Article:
Unless allowed by other applicable laws, public institutions, their subsidiaries and institutions under the public institutions’ supervision are prohibited from entering into contracts bypassing the standard process of public bidding when the counterparties are: (i) high-ranking public officials and public officials responsible for contracting of the relevant public institutions (in the case of public institutions), (ii) high-ranking public officials of the supervisory institutions and/or the parent companies (in the case of institutions under public institutions’ supervision or public institution’s subsidiaries), (iii) assemblymen of the relevant standing committee of the National Assembly, (iv) local council members with audit/investigatory power, or (v) family members and related corporations/organizations of above (i) to (iv) (Article 12). A public official who violates this provision will be subject to disciplinary action. A public official who ordered, induced, or condoned such violation will be subject to an administrative fine of up to KRW 30 million (approximately USD 26,173) (Article 28-1). 

(f) Prohibition on Divulging Confidential Information Obtained in the Course of Performing Official Duties

A public official should not use confidential or non-public information of his/her public institution learned in the course of performing his/her official duties to acquire property or accrue economic benefits or cause a third party to acquire property or accrue economic benefits (Article 14-1). Upon violation, a public official may be subject to imprisonment for up to seven years or a criminal fine of up to KRW 70 million (approximately USD 61,052) (Article 27-1).

Moreover, an individual should not acquire property or accrue economic benefits by using confidential or non-public information of a public institution which he/she acquired from a public official or otherwise obtained through illegal means (Article 14-2). An individual who acquires property or accrues economic benefits in violation of this provision is subject to imprisonment of up to 5 years or a criminal fine of up to KRW 50 million (approximately USD 43,531).


3. Implications

According to the Anti-Corruption and Civil Rights Commission, the number of public officials subject to the Act is around 2 million. This includes all officials of the central and local governments and officers and employees of around 1,200 public service-related organizations, and around 300 designated public institutions. If their immediate family members are included, more than 5 million people will at least be directly affected by the Act.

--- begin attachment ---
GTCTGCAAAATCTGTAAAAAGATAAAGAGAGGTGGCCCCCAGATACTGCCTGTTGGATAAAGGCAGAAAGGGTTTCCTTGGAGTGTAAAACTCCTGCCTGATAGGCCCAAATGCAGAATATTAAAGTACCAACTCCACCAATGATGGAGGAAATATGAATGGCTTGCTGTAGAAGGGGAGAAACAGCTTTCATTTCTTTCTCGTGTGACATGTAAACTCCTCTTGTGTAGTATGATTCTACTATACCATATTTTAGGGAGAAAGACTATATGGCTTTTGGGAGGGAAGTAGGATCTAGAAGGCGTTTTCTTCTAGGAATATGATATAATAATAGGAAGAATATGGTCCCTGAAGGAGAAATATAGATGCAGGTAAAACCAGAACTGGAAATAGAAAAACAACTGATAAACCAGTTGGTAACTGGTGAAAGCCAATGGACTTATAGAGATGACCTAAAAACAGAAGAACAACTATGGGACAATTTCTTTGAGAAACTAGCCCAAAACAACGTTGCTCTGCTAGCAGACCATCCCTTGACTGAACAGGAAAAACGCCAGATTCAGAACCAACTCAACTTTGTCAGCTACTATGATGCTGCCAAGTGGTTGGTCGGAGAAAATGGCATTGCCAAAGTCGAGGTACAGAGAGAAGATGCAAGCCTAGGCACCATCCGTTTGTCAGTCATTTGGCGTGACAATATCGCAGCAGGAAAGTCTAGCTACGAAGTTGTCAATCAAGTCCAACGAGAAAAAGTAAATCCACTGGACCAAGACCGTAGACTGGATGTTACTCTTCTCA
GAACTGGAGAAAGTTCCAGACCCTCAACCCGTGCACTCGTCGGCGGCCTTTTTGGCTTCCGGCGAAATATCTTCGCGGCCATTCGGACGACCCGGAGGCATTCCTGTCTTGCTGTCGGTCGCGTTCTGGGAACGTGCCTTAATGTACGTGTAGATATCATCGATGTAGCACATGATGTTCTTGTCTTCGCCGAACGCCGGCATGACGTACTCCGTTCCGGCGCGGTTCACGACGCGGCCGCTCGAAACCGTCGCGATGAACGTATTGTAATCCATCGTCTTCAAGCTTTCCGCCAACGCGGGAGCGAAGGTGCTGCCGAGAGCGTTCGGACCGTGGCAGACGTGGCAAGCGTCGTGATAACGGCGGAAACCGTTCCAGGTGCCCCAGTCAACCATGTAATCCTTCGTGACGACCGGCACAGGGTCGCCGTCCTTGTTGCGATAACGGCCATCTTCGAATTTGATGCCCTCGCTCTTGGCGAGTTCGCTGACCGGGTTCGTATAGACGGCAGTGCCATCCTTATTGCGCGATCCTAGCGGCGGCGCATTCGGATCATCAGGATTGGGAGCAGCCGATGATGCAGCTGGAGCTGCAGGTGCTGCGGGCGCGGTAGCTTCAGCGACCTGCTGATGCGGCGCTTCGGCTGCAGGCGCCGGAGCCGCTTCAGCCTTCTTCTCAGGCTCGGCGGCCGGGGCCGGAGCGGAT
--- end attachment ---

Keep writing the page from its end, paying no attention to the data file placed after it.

Although the Act mainly imposes compliance obligations on public officials and public institutions, certain provisions also apply to individuals and companies that do business with public institutions. These include: (a) criminal punishment against individuals (non-public officials) who accrue economic benefits by using confidential or non-public information of the public institutions; and (b) confiscation of illicit property from third parties obtained through a public official’s violation of official duties (such as failure to disclose or request for removal when a private relationship exists between a public official and a party relevant to the duty).

In addition, businesses should take into consideration that anyone can report violations and be notified of the outcomes of subsequent investigations (Article 18, 19), sanctions can be reduced or compensation can be provided to individuals who voluntarily report violations (Article 20), and when a private relationship exists between the public official and an interested party, other interested parties can request to remove the public official from performing his/her public duty. Given the broad sweep of the Act, companies should be mindful of the Act when engaging in a transaction involving a public institution. The companies should also adopt a compliance policy which is designed to ensure compliance with the Act and provide regular training sessions to its employees.  Such compliance policy should require the company to check not only its compliance with the Act, but also have a procedure in place to verify that the counterparty is also in compliance with the Act.

Should you have any questions regarding the contents of this newsletter, please do not hesitate to contact us.


1 Available for view or download in Korean at (last seen on August 9, 2021):


[Korean version]   이해충돌방지법 개요 및 기업활동에 미치는 영향